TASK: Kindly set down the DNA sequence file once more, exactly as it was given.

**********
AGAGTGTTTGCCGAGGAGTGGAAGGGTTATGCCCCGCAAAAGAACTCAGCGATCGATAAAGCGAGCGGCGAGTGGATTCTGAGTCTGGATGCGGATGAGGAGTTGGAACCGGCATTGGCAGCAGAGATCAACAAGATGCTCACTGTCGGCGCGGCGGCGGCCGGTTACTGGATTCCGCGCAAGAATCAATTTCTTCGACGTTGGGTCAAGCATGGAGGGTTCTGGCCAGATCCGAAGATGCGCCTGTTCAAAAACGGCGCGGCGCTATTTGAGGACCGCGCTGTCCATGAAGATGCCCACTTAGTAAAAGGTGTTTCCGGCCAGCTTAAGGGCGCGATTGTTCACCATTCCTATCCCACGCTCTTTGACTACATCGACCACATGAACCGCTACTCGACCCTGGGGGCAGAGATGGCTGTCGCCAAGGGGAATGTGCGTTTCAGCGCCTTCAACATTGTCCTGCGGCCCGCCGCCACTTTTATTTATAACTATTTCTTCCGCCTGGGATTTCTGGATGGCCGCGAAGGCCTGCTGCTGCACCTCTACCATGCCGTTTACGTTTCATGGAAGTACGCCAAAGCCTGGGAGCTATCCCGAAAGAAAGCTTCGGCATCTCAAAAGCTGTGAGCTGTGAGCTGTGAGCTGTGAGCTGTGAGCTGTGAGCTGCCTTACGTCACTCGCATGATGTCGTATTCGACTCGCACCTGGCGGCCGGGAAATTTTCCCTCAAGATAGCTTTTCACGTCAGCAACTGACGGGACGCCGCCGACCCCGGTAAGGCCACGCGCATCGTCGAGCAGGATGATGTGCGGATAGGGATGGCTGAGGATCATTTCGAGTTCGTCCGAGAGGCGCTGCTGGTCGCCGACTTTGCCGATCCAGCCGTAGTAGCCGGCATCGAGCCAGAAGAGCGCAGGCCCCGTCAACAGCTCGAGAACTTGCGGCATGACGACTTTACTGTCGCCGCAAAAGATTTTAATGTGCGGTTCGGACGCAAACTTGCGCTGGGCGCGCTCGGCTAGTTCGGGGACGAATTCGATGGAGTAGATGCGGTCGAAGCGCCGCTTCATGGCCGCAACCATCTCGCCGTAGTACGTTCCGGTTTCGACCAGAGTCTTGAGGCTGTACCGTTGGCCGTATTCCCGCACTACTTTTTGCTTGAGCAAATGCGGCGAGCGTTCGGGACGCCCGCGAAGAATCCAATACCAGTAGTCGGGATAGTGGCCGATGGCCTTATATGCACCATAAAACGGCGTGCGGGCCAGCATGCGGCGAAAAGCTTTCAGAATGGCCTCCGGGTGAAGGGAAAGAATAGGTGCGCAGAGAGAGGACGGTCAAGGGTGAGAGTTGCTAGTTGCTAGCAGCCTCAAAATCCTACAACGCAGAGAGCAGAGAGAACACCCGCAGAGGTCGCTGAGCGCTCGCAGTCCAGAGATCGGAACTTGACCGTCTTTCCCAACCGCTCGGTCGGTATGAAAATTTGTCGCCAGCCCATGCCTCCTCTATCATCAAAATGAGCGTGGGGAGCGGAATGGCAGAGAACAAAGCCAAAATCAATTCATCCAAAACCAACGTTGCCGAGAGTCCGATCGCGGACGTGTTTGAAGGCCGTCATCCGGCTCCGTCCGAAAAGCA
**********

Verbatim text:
AGAGTGTTTGCCGAGGAGTGGAAGGGTTATGCCCCGCAAAAGAACTCAGCGATCGATAAAGCGAGCGGCGAGTGGATTCTGAGTCTGGATGCGGATGAGGAGTTGGAACCGGCATTGGCAGCAGAGATCAACAAGATGCTCACTGTCGGCGCGGCGGCGGCCGGTTACTGGATTCCGCGCAAGAATCAATTTCTTCGACGTTGGGTCAAGCATGGAGGGTTCTGGCCAGATCCGAAGATGCGCCTGTTCAAAAACGGCGCGGCGCTATTTGAGGACCGCGCTGTCCATGAAGATGCCCACTTAGTAAAAGGTGTTTCCGGCCAGCTTAAGGGCGCGATTGTTCACCATTCCTATCCCACGCTCTTTGACTACATCGACCACATGAACCGCTACTCGACCCTGGGGGCAGAGATGGCTGTCGCCAAGGGGAATGTGCGTTTCAGCGCCTTCAACATTGTCCTGCGGCCCGCCGCCACTTTTATTTATAACTATTTCTTCCGCCTGGGATTTCTGGATGGCCGCGAAGGCCTGCTGCTGCACCTCTACCATGCCGTTTACGTTTCATGGAAGTACGCCAAAGCCTGGGAGCTATCCCGAAAGAAAGCTTCGGCATCTCAAAAGCTGTGAGCTGTGAGCTGTGAGCTGTGAGCTGTGAGCTGTGAGCTGCCTTACGTCACTCGCATGATGTCGTATTCGACTCGCACCTGGCGGCCGGGAAATTTTCCCTCAAGATAGCTTTTCACGTCAGCAACTGACGGGACGCCGCCGACCCCGGTAAGGCCACGCGCATCGTCGAGCAGGATGATGTGCGGATAGGGATGGCTGAGGATCATTTCGAGTTCGTCCGAGAGGCGCTGCTGGTCGCCGACTTTGCCGATCCAGCCGTAGTAGCCGGCATCGAGCCAGAAGAGCGCAGGCCCCGTCAACAGCTCGAGAACTTGCGGCATGACGACTTTACTGTCGCCGCAAAAGATTTTAATGTGCGGTTCGGACGCAAACTTGCGCTGGGCGCGCTCGGCTAGTTCGGGGACGAATTCGATGGAGTAGATGCGGTCGAAGCGCCGCTTCATGGCCGCAACCATCTCGCCGTAGTACGTTCCGGTTTCGACCAGAGTCTTGAGGCTGTACCGTTGGCCGTATTCCCGCACTACTTTTTGCTTGAGCAAATGCGGCGAGCGTTCGGGACGCCCGCGAAGAATCCAATACCAGTAGTCGGGATAGTGGCCGATGGCCTTATATGCACCATAAAACGGCGTGCGGGCCAGCATGCGGCGAAAAGCTTTCAGAATGGCCTCCGGGTGAAGGGAAAGAATAGGTGCGCAGAGAGAGGACGGTCAAGGGTGAGAGTTGCTAGTTGCTAGCAGCCTCAAAATCCTACAACGCAGAGAGCAGAGAGAACACCCGCAGAGGTCGCTGAGCGCTCGCAGTCCAGAGATCGGAACTTGACCGTCTTTCCCAACCGCTCGGTCGGTATGAAAATTTGTCGCCAGCCCATGCCTCCTCTATCATCAAAATGAGCGTGGGGAGCGGAATGGCAGAGAACAAAGCCAAAATCAATTCATCCAAAACCAACGTTGCCGAGAGTCCGATCGCGGACGTGTTTGAAGGCCGTCATCCGGCTCCGTCCGAAAAGCA